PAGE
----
Nigeria’s defending champion Tobi Amusan lost her World Women’s 100m Hurdles crown to Jamaica’s Danielle Williams on Thursday in a shock win at the ongoing World Athletics Championships in Budapest, Hungary.

Williams, the 30-year-old, who previously won in Beijing in 2015, timed 12.43 seconds to edge out Olympic Champion Jasmine Camacho-Quinn of Puerto Rico (12.44sec) with Kendra Harrison of the United States taking bronze (12.46), reports.

Amusan and 2019 winner Nia Ali were never in the hunt, finishing sixth and last respectively.

The reigning World champion and Commonwealth Games two-time champion Tobi Amusan finished in 6th position, crossing the line in 12.62.

According to Sports Brief, a statement from the World Athletics official website claimed that even television cameras did not seem to think Williams had crossed the line first, focusing instead on Olympic champion Jasmine Camacho-Quinn.

But when Williams’s 12.43 seconds was confirmed, 0.01 ahead of Camacho-Quinn, the many Jamaican fans in the stadium erupted along with the 2015 – and now 2023 – World Champion Danielle Williams, who claimed her country’s first gold at Budapest 2023.

Eight years after her first World Athletics Championship 100m Hurdles Gold, Williams returns to the top of the podium with a sensational performance in Budapest.

It was quite an upset as she also produced her Season’s Best during the star-studded final on Thursday night, August 24.

Coming into the event, Tobi Amusan who holds the world record of 12.12s from last year’s edition, had been tipped to make a podium finish.

Recall that Amusan was cleared of doping violations with the provisional suspension on her lifted ahead of the championship.

Last month, the Athletics Integrity Unit (AIU) provisionally suspended the Nigerian track and field athlete for three missed whereabouts failures.

The suspension was announced after it was discovered that Amusan had missed three drug tests within a 12-month period. This charge carried a two-year suspension term, even if an athlete has never failed a drug test.

Ultimately, the Disciplinary Tribunal announced the verdict which stated, “Tobi Amusan has not committed an Anti-Doping Rule Violation (ADRV) of three Whereabouts Failures within a 12-month period”.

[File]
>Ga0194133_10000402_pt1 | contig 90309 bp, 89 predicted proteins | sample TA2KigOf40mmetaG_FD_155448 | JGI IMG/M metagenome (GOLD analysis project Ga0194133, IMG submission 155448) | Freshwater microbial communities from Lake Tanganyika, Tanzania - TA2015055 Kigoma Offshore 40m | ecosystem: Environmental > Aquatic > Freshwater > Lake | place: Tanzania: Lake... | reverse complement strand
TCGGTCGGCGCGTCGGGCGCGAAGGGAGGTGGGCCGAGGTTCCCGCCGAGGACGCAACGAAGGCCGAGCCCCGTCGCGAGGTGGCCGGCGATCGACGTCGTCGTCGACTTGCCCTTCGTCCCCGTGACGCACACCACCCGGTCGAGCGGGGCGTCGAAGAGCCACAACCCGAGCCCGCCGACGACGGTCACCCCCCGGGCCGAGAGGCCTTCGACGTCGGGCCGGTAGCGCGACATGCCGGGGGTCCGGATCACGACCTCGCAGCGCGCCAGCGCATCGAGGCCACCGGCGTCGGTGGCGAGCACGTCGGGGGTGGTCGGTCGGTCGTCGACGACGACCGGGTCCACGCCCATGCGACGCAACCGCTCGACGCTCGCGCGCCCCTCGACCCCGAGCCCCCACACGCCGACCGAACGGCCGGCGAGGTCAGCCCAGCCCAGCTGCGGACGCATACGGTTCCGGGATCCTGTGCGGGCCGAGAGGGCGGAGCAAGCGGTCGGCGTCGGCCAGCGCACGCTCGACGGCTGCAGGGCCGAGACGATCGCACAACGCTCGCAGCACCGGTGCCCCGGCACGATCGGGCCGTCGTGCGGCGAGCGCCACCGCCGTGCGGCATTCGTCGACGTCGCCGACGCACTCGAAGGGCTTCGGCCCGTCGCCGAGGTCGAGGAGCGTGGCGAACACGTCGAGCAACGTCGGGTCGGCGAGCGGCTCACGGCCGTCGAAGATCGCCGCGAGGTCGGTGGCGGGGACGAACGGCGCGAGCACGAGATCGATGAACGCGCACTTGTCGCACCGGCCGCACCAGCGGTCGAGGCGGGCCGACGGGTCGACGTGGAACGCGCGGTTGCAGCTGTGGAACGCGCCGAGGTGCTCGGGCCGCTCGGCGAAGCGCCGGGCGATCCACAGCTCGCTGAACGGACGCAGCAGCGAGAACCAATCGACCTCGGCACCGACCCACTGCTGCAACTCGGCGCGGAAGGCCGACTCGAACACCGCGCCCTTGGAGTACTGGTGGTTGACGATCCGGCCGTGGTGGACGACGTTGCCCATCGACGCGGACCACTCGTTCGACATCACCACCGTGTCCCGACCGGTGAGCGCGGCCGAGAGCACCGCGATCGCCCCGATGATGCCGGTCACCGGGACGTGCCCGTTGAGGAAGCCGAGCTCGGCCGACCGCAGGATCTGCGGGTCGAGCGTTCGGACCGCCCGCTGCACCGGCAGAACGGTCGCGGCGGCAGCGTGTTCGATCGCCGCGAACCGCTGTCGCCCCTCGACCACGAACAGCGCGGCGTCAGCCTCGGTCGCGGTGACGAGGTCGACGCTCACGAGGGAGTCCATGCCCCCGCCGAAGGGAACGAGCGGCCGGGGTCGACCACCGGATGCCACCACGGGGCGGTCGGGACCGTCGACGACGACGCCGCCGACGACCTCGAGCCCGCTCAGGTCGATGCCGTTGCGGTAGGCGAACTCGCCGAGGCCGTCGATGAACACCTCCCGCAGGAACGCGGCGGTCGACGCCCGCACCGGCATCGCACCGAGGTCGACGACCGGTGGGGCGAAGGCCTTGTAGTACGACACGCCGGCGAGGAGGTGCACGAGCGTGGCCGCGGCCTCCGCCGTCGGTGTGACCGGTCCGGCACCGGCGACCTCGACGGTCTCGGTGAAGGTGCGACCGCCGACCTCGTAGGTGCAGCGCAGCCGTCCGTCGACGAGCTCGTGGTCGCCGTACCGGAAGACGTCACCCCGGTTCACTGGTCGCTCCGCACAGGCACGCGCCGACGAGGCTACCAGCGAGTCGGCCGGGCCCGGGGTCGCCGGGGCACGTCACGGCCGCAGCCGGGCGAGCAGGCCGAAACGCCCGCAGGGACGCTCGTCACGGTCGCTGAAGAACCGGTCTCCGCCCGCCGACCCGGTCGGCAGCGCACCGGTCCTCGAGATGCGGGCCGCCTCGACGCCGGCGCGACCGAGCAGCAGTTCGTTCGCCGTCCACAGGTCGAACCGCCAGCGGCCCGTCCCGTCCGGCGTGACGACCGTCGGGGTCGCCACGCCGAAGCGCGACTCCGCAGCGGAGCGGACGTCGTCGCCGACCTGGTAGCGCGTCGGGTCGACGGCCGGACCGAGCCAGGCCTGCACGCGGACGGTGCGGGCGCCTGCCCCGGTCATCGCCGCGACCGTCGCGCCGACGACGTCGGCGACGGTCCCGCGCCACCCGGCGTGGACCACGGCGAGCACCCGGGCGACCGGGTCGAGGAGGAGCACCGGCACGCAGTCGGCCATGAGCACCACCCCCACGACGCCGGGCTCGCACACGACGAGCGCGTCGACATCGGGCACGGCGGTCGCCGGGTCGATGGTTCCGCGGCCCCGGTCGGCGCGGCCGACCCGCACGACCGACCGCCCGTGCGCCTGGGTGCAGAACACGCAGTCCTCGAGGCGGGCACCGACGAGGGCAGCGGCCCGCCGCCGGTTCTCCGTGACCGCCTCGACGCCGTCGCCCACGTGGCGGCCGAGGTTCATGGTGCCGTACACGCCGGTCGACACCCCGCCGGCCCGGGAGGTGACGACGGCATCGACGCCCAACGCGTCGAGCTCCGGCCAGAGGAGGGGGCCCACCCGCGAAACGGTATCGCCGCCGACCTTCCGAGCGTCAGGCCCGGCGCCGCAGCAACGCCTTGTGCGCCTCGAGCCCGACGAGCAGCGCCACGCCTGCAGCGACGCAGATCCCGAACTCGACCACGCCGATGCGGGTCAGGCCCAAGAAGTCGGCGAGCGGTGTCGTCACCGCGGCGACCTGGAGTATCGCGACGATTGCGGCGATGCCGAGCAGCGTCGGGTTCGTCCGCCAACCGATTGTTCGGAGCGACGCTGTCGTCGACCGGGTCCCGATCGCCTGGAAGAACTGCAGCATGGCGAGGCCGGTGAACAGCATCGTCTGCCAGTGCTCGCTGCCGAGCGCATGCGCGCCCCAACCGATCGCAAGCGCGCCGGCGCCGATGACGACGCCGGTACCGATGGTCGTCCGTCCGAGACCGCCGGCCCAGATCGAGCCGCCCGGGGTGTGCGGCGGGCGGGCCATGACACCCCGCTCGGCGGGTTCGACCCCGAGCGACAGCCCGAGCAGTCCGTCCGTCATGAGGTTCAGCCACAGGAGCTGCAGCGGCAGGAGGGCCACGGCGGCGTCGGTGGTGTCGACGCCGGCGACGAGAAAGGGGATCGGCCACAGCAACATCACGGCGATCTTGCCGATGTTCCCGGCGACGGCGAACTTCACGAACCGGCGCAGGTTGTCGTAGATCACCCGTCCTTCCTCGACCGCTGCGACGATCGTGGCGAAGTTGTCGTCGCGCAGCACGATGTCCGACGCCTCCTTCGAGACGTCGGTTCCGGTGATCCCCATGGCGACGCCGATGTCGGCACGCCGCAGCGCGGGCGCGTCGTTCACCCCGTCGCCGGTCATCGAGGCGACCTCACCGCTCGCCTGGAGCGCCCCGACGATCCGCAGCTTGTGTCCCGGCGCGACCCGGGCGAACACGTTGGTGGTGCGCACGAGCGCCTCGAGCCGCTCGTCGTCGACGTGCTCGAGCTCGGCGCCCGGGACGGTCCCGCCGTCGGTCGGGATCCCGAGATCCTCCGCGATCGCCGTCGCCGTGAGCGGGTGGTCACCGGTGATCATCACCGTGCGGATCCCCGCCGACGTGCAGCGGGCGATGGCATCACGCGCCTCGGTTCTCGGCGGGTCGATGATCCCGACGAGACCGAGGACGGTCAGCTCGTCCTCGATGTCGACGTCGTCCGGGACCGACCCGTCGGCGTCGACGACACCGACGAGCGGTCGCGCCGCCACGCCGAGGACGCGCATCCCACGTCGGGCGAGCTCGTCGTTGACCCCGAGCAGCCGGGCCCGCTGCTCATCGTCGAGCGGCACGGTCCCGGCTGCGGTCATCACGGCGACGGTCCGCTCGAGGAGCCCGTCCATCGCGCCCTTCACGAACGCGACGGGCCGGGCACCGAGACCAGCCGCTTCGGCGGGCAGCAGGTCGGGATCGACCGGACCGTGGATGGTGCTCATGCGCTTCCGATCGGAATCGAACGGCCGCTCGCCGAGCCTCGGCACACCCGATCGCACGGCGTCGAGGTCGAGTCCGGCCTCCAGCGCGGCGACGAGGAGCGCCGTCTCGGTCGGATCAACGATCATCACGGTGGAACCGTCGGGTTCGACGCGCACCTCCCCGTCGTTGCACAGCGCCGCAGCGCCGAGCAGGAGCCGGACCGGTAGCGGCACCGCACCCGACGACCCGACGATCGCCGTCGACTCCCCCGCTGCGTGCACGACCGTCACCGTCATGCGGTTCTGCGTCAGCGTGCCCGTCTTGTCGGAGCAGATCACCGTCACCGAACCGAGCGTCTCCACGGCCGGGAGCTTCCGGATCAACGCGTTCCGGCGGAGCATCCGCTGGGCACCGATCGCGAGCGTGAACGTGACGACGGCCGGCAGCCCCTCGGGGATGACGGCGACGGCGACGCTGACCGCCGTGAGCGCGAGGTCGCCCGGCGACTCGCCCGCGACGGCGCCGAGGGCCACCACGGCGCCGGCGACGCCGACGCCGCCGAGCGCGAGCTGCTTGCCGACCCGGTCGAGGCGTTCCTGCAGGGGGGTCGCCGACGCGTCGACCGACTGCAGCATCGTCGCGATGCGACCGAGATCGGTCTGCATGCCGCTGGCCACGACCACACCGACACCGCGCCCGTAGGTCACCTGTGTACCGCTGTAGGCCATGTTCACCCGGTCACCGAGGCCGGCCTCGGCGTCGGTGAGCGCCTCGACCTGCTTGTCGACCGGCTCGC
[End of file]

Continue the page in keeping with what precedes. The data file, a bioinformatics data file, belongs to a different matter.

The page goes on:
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In the final on Thursday, Williams, running in the outsider’s lane two, rose at the final hurdle alongside Camacho-Quinn and Harrison.

However, Williams found just that bit more to cross ahead of her two more fancied rivals.

For Camacho-Quinn it was an improvement of one place from last year.

“I’m not upset at all,” said the 27-year-old. “I can be grateful with that silver. After I won a bronze at the last world championships now I have a silver.

“If I add my Olympic gold medal I have the whole collection to be proud of.”

Camacho-Quinn, only Puerto Rico’s second ever Olympic champion, said to come second in one of the strongest fields of all time was a privilege.

“This final was packed with talents and I was defeated by just a tenth of a second so I don’t have any bitter feelings,” she said.

For Harrison it was once again a final disappointment.

The 30-year-old former world record holder had set a world leading time in her heat of 12.24sec but failed to carry that form into the final.

Harrison added a bronze to her two silvers (Olympic and world).

Also, Jamaica’s Antonio Watson upset a loaded field to win gold in the men’s 400m at the World Athletics Championships in Budapest on Thursday.

Watson, 21, produced a perfectly-timed effort down the home straight to win in 44.22 seconds.

Britain’s Matthew Hudson-Smith claimed silver in 44.31sec, with American Quincy Hall taking bronze (44.37).